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    We need more time to come back with more details on Graph Tools Foundation. We'll make sure to include updates about it in future communications.
     
  13. xandragames

    xandragames

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    awesome, thank you :D
     
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  14. awesomedata

    awesomedata

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    Also let this image have the option to be zoomed in/out of too (if you don't mind) -- Definitely necessary in some cases.
     
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  15. Kennth

    Kennth

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    Does this mean that Bolt will always have reflection as a means to get all third party coded assets to work together ?
     
  16. LaurentGibert

    LaurentGibert

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    Yes reflection is a critical part of the visual scripting workflow to ensure proper support of custom/third party API, or simply APIs for which we don't have a high level node available yet. Does this answer the question?
     
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  17. AndrewKaninchen

    AndrewKaninchen

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    I'll ask again, shorter this time, as it seems like my first post has been ignored:

    What are the current plans regarding class-orientation features? Is it all in the trash for now?
     
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  18. awesomedata

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    Fair enough -- I was talking about combining both DOTS and Monobehavior-land in a single, end-to-end, workflow, which is similar (at least visually) to how UE4 Blueprints' class structure interacts with Actors.
    UE4 Blueprints essentially have more of a Bolt approach (i.e. nested graphs nested inside even more nested graphs) though, so I can see why this doesn't appear that similar to you.

    That being said:


    @LaurentGibert:

    I just want to point out that the nested graphs nested inside even more nested graphs is a terrible UX pattern, and will end in ruin for users if not taken seriously.

    Additionally, this method of 'abstraction' is workable in theory only -- that is, if you want performance too.

    As someone else mentioned in this thread, there is always a step after using Blueprints in UE4 where everything node-related is eventually converted to C++ (for performance reasons), which is why most of us want codegen so passionately. "Interpreted" code is generally not so performant. We want something on-par with (or better) than C#. D:
    I don't want to argue against codegen, but rather than @Unity or @LaurentGibert blindly saying "Sure! -- In 5 years, we will add codegen!", I just propose the codegen 'solution' be re-evaluated. The root of the problem (performance) clearly dictates that an alternative answer is needed (by Unity) to grasp the holy grail of both intuitive and performant. Everyone wants an intuitive VS solution as soon as yesterday -- but to make that performant would require some wild programming, excluding some features/options in order to include/satisfy others. But despite the popular opinion that VS needs concessions, either to performance or intuitiveness in order to achieve ECS-like performance, I am arguing against that notion.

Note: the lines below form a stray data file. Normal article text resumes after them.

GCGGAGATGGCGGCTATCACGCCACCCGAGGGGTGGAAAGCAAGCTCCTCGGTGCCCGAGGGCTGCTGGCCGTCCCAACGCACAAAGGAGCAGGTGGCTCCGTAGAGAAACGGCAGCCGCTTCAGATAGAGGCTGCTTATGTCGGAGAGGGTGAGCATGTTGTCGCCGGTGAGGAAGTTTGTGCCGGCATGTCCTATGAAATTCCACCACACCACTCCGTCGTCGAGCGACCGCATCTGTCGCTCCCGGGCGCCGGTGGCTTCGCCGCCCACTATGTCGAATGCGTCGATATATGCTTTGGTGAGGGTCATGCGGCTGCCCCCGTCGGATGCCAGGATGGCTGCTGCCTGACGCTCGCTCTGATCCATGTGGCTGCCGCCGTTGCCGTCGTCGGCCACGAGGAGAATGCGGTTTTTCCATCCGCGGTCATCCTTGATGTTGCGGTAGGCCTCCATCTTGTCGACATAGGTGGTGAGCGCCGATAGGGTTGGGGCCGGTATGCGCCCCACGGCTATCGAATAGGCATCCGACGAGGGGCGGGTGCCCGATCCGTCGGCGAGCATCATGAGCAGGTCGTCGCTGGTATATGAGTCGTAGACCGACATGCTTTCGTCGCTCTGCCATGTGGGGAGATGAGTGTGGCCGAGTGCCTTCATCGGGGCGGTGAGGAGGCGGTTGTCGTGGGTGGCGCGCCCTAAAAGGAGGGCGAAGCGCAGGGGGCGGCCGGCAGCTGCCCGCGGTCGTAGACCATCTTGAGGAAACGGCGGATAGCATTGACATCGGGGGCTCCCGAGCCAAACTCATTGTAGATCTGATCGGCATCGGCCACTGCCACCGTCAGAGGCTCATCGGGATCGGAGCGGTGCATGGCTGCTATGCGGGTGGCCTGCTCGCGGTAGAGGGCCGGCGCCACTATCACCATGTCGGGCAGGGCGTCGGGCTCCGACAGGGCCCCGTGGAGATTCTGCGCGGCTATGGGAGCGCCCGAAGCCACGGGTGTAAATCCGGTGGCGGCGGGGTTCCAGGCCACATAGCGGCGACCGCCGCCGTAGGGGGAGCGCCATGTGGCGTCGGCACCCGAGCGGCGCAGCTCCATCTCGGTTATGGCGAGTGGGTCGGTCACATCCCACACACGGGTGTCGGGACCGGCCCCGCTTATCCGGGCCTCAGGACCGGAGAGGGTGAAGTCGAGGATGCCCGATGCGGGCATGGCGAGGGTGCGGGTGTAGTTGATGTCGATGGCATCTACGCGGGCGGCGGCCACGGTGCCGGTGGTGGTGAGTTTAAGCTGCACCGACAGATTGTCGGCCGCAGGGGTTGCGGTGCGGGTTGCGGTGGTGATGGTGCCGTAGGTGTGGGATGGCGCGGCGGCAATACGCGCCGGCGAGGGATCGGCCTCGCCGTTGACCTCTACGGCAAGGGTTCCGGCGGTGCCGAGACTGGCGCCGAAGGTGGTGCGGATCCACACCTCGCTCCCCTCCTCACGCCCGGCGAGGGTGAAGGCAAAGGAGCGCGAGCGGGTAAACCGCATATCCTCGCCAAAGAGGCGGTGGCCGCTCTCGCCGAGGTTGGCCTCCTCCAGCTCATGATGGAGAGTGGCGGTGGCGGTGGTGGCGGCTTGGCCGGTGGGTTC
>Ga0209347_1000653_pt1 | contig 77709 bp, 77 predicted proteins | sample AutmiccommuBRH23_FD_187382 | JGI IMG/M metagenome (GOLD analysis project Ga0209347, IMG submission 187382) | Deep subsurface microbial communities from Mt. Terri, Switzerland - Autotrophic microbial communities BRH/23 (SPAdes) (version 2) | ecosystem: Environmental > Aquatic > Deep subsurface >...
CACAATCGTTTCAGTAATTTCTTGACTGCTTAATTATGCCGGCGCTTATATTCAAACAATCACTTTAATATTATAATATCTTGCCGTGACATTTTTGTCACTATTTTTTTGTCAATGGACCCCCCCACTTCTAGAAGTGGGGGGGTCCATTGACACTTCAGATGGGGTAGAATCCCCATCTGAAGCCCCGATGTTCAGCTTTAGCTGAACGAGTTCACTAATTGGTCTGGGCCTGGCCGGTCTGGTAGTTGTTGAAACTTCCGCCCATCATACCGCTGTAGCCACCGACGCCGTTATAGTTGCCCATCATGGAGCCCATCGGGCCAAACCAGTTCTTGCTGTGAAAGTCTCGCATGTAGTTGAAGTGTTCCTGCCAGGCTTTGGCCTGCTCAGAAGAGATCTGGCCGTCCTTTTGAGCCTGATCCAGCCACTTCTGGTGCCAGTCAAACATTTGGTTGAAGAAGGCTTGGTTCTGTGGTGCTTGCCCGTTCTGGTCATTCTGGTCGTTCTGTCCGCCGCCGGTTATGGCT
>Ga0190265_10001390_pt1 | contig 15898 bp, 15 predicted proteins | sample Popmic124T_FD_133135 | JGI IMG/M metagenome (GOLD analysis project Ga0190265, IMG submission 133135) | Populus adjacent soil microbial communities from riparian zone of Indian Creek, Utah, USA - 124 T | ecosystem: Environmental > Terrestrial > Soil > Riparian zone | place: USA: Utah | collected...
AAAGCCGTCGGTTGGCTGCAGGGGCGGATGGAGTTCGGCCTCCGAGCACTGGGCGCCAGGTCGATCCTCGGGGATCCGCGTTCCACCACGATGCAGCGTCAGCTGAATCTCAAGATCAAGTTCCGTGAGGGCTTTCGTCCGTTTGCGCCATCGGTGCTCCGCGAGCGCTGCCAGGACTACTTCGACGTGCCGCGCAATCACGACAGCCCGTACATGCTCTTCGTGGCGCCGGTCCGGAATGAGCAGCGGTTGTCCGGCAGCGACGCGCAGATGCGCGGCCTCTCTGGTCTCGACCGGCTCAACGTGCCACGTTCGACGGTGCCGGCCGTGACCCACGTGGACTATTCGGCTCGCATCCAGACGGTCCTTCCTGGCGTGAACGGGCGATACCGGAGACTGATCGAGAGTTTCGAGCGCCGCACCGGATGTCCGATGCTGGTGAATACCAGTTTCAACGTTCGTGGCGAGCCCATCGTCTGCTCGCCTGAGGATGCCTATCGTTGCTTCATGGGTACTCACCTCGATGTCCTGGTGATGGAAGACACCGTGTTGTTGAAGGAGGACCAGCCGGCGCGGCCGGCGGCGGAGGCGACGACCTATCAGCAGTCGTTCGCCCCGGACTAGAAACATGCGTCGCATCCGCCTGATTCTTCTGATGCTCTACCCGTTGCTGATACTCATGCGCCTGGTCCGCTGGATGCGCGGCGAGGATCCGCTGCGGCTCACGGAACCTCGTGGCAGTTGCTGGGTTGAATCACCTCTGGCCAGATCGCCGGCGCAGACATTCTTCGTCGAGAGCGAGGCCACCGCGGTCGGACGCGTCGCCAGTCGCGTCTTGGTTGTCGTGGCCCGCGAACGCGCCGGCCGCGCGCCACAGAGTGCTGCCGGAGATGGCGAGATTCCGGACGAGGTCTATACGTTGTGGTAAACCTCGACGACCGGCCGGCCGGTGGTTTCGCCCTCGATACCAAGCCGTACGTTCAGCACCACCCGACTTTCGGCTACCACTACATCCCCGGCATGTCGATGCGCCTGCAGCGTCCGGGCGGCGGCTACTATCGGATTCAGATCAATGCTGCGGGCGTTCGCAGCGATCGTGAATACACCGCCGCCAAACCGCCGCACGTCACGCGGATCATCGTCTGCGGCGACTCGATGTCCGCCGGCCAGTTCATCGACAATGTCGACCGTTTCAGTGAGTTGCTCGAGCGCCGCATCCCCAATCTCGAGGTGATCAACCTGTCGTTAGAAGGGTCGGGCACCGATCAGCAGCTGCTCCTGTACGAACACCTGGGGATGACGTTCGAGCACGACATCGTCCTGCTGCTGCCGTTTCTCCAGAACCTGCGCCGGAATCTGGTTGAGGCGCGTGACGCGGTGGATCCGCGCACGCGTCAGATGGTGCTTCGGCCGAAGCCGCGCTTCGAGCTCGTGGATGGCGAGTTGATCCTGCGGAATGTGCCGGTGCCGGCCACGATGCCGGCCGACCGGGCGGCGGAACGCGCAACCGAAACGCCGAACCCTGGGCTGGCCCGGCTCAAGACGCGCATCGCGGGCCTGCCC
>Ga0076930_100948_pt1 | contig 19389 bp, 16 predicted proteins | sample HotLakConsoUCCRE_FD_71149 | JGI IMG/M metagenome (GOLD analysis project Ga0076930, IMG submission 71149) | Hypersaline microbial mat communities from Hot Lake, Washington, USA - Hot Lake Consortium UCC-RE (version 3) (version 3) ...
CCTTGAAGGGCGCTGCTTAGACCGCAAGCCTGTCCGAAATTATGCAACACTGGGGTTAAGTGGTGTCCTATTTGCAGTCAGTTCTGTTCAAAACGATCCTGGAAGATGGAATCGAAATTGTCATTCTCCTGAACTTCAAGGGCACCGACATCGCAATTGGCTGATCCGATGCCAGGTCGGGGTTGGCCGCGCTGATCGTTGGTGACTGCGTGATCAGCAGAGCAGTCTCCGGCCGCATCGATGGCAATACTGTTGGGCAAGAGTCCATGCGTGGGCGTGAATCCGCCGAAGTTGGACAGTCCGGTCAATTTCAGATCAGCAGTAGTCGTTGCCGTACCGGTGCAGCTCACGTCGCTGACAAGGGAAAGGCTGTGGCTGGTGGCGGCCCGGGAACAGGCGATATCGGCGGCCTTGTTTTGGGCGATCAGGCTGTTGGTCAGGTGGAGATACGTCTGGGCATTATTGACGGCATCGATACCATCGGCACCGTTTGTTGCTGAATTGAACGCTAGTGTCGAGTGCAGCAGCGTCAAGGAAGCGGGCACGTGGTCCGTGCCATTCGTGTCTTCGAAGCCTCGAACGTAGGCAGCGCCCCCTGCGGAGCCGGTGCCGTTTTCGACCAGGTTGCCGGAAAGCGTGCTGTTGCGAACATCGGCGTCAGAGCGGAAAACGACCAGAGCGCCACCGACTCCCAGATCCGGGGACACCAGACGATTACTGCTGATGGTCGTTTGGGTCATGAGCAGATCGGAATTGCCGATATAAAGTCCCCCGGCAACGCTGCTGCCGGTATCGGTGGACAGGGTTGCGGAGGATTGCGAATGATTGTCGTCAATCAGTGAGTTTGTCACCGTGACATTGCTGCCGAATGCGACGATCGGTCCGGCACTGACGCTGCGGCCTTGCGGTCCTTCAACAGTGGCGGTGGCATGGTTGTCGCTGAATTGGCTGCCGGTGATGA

After studying all the options myself, I've established that the only viable approach to a scalable, (performant) designer-friendly (sensible) UX, would have to revolve around using DATA and SCOPE as the key "language" for the tool in question. It has nothing to do with whether we use an ECS or Monobehaviour approach -- The DATA itself, as well as the SCOPE of the data we use, needs to be as fast/easy/efficient to both get at -- and modify -- from both a hardware and user standpoint.
    This means we need to get as close to the metal as possible with our scripting for performance, as well as getting as close to the LOGIC as possible for intuitive, designer-friendly, usability. The nested nests of nodes inside more nested nests of nodes "for abstraction purposes" approach is 100% against intuitiveness and usability.

    The way to do the latter (with performance as key) is make the UX as much about the data as possible -- meaning that most things are going to be performant (by default), if we use ECS-style concepts combined with user control over scope (i.e. gameobjects are not enough -- dataless "Tags" and a "Page" concept are better for building the scope of queries). This, combined with only accessing data when/where we absolutely need to (and in as widespread of a way as possible -- i.e. all at once) by default (by using actual data queries that simultaneously perform update modifications to all the data at once OR buffer and write that data on the next cycle or frame all at once, to update that specific data when the data is extremely specific, such as with the FireMario example). This invisibly coaxes users to drill down only when absolutely necessary. This is how AAA studios handle their frames/CPU cycles for performance -- so why not us too? -- Performance-by-default, remember?